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MPI: Increased M&As could spur infrastructure development

Released at: 15:14, 11/08/2017

MPI: Increased M&As could spur infrastructure development

Photo: Hong Nhung

Minister of Planning and Investment tells Vietnam M&A Forum 2017 of the benefits M&As can provide.

by Quang Huy

Increased merger and acquisition (M&A) activities could spur infrastructure development in Vietnam, which is a current growth imperative, Minister of Planning and Investment Nguyen Chi Dung told the Vietnam M&A Forum 2017 in Ho Chi Minh City on August 10.

The Ministry of Planning and Investment (MPI) has concluded that in order to catalyze growth, investment in the form of M&As in the infrastructure sector needs to increase and expand across many branches of the economy.

Projects would include upgrading roads, railways, airports, and seaports to global standards, as well as establishing a stable network of real estate and retail conglomerates.

M&A deals in Vietnam hit an all-time high of $5.8 billion in 2016, up 11.92 per cent against 2015. A new chapter has begun in the 2014 - 2018 period, riding what experts have called a second wave of investment. Capital inflows from foreign investors during this period is expected to reach $20 billion, 25 per cent of which could happen this year, largely driven by equitization commitments for major State-owned enterprises (SOEs), the rise of the private sector, and the steady flow of investment from foreign economic entities.

The retail and real estate sectors were the most attractive areas for M&A activities in 2016. Mr. Tran Vinh Du, Deputy Director of M&A Counselling at Ernst and Young Vietnam, said that 2017 and 2018 are optimal times for foreign enterprises and funds to divest, spurring M&A activities.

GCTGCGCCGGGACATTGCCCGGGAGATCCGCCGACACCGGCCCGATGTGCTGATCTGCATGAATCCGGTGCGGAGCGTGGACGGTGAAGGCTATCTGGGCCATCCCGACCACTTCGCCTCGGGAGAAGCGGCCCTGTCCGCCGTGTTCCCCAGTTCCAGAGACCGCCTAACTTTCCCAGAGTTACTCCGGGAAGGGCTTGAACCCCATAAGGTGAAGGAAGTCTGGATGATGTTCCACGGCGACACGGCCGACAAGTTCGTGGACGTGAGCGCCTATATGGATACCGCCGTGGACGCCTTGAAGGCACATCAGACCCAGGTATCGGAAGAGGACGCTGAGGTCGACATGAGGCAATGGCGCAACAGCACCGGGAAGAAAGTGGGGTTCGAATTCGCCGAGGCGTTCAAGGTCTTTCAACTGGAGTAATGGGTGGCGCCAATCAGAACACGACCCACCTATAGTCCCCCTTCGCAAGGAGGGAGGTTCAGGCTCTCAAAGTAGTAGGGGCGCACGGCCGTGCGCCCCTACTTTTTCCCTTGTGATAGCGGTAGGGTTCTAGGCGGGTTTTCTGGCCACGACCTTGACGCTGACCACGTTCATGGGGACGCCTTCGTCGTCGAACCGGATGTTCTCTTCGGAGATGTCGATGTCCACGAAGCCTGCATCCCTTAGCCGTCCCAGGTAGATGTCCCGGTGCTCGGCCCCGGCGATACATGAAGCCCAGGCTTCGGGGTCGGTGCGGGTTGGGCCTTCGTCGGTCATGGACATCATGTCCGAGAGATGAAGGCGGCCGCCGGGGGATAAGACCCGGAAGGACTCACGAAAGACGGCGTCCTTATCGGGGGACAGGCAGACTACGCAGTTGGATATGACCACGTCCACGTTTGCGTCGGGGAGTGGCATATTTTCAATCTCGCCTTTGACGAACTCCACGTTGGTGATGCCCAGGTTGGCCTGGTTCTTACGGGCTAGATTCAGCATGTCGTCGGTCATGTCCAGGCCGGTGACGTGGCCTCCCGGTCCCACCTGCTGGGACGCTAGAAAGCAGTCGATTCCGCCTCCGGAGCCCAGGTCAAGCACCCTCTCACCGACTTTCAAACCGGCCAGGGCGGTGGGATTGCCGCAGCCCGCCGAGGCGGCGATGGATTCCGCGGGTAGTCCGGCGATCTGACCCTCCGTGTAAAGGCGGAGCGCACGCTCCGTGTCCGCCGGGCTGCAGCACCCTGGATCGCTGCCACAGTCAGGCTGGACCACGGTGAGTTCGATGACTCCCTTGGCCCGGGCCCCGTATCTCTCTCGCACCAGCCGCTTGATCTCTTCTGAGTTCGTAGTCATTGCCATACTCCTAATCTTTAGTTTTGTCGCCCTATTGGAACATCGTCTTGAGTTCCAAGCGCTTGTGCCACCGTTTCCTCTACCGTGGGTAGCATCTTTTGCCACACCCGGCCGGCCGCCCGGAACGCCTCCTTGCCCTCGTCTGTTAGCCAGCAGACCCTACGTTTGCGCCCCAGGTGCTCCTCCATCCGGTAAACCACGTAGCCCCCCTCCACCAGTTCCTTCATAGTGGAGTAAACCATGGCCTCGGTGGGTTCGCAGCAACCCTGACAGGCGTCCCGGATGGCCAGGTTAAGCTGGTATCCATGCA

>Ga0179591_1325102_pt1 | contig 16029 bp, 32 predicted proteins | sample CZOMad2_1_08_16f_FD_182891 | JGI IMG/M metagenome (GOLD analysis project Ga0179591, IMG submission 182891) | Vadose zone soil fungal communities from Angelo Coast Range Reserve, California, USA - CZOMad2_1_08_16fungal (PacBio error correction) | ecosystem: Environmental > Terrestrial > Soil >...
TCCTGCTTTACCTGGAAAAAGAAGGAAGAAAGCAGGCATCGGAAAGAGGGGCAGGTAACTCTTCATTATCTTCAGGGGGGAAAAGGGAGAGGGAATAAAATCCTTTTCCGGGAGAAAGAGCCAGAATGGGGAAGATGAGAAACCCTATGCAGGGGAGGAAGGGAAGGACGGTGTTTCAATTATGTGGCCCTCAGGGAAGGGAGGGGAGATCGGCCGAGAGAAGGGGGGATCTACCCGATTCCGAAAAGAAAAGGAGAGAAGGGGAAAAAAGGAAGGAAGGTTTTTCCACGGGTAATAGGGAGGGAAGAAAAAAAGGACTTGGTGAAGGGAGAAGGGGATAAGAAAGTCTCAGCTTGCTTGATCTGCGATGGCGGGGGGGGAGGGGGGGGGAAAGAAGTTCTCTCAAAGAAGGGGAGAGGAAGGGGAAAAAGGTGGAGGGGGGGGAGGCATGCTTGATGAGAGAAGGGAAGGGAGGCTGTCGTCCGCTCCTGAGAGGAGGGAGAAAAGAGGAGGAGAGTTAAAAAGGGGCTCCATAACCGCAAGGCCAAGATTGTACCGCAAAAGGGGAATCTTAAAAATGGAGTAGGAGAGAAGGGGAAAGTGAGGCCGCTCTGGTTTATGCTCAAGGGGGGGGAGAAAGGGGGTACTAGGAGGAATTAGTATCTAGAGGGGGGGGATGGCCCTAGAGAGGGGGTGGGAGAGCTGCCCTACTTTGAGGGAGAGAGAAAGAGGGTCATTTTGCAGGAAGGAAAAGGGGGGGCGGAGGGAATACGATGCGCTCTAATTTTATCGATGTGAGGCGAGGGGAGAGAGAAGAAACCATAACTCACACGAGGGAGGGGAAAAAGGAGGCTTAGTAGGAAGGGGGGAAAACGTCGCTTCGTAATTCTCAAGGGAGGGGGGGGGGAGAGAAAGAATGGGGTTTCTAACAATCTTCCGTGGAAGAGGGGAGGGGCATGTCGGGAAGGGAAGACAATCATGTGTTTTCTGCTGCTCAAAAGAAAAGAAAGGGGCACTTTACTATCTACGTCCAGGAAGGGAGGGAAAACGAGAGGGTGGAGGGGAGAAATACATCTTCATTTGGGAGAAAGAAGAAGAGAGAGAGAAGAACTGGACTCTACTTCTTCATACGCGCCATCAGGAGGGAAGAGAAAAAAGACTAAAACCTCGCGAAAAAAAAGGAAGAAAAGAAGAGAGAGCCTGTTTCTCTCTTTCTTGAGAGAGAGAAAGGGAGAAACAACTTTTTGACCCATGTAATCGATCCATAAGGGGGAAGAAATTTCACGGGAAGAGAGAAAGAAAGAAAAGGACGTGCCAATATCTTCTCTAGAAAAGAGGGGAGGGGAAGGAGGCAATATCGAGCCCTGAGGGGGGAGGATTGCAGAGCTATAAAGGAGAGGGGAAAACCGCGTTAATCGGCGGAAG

These units have been present in Vietnam since 2010, purchasing large stakes for low prices during the 2010 economic stagnancy. However, the market has experienced a slowdown since the latter half of 2016, with fewer stellar deals. And the total value of M&A deals was only $1.1 billion in the first quarter of this year, down 24.4 per cent year-on-year. Vietnam’s M&A market is therefore unlikely to surpass 2016’s peak without an extra surge from foreign investors, especially in the real estate and retail sectors.

The M&A trend in these two sectors is expected to intensify over the remaining months of this year, with the participation of foreign investors, primarily from Japan, Hong Kong, South Korea, Thailand, and Singapore.

In the retail sector, one deal that attracted much public attention in late 2016 was the purchase of 78.38 million shares of the Vietnam Dairy Products Joint Stock Company (Vinamilk) by Singaporean food and beverage firm Fraser & Neave (F&N) for VND11.3 trillion ($500 million).

Another major M&A deal last year was Thai group Singha becoming a strategic partner of the Masan Group by purchasing 25 per cent and 33 per cent stakes in Masan Consumer Holdings and Masan Brewery, respectively, for $1.1 billion in total.

Mr. Dang Xuan Minh, Head of the Vietnam M&A Forum’s research group, said that retail and consumer goods M&As targeted at entering and expanding in the market were the most noteworthy trend in 2016. The number of foreign retailers entering Vietnam and the opening of foreign-owned retail outlets through M&As had increased over the last three years, he added.

Even though Vietnam’s M&A market value is small compared with other ASEAN countries such as Singapore ($62.3 billion in 2016) and Indonesia, Thailand and Malaysia ($11 to $16 billion on average), the country has an advantage in terms of its dynamism, according to Ms. Duong Thuy Dung, Senior Director and National Head of Professional Services at CBRE Vietnam. “With the Vietnamese Government on board with M&A growth, the market could see more foreign investors looking to partner with domestic firms,” she noted.

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